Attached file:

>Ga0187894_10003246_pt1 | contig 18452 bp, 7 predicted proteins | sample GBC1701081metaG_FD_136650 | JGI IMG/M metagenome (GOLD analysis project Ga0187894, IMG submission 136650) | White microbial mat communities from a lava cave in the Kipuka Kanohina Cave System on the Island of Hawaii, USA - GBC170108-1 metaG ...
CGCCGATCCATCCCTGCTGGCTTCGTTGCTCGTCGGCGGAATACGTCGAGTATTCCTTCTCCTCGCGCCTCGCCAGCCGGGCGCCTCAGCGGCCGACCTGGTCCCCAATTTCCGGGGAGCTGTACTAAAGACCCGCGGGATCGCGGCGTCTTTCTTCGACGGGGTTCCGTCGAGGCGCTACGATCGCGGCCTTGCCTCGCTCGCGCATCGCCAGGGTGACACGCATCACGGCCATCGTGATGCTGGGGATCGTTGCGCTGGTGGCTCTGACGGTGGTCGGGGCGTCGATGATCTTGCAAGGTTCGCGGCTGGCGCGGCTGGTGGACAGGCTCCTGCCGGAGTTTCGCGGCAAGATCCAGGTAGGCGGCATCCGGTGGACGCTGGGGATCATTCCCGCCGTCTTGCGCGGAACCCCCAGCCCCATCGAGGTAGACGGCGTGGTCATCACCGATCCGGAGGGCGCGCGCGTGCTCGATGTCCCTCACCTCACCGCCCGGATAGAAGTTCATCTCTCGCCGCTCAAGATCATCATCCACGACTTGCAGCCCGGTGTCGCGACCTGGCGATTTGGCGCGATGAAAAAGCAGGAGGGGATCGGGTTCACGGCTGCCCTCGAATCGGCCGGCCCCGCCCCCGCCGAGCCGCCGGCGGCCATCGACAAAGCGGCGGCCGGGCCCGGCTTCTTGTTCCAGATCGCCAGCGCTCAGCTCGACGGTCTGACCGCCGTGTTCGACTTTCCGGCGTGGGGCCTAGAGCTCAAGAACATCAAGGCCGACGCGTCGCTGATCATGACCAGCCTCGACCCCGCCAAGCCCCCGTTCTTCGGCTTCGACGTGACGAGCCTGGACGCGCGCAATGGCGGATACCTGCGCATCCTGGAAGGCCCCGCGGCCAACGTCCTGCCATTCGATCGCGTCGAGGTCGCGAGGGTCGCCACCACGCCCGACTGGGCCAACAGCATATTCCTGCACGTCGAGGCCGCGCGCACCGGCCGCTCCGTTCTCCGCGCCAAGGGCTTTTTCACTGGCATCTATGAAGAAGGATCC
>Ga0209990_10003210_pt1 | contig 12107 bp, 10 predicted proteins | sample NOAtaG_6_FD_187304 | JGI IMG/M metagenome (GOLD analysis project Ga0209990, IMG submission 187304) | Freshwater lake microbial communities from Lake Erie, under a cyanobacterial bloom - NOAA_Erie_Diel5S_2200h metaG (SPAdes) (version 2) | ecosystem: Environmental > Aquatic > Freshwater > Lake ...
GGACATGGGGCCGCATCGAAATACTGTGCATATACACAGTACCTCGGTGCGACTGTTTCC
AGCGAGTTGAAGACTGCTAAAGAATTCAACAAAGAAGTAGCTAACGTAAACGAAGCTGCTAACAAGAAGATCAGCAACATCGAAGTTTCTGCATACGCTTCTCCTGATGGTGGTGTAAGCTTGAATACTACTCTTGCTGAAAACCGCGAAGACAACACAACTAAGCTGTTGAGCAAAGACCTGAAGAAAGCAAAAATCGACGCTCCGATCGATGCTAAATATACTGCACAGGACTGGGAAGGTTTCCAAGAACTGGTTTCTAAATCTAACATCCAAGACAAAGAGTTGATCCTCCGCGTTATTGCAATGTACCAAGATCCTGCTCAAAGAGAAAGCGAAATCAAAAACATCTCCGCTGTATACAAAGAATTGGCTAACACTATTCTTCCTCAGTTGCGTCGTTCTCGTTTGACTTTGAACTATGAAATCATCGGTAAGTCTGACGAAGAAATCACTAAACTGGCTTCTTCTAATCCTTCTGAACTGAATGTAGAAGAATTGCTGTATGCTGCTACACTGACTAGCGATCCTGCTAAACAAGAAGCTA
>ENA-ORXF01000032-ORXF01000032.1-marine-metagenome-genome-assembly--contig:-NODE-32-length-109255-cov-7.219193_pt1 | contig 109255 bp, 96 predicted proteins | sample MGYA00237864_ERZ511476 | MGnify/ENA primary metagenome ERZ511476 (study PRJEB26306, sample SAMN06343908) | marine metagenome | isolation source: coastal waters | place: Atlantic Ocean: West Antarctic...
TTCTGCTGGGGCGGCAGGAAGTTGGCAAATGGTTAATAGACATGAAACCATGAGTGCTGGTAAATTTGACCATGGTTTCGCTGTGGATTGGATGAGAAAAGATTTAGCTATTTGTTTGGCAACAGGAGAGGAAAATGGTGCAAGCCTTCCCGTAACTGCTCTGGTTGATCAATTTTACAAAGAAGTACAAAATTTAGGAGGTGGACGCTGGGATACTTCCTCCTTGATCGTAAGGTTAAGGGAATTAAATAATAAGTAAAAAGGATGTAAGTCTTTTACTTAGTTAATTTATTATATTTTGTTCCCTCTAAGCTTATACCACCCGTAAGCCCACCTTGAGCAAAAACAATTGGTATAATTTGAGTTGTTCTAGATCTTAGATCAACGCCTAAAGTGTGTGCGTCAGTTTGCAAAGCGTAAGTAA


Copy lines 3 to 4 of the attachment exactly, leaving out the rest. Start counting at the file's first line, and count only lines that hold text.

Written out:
>Ga0209990_10003210_pt1 | contig 12107 bp, 10 predicted proteins | sample NOAtaG_6_FD_187304 | JGI IMG/M metagenome (GOLD analysis project Ga0209990, IMG submission 187304) | Freshwater lake microbial communities from Lake Erie, under a cyanobacterial bloom - NOAA_Erie_Diel5S_2200h metaG (SPAdes) (version 2) | ecosystem: Environmental > Aquatic > Freshwater > Lake ...
GGACATGGGGCCGCATCGAAATACTGTGCATATACACAGTACCTCGGTGCGACTGTTTCC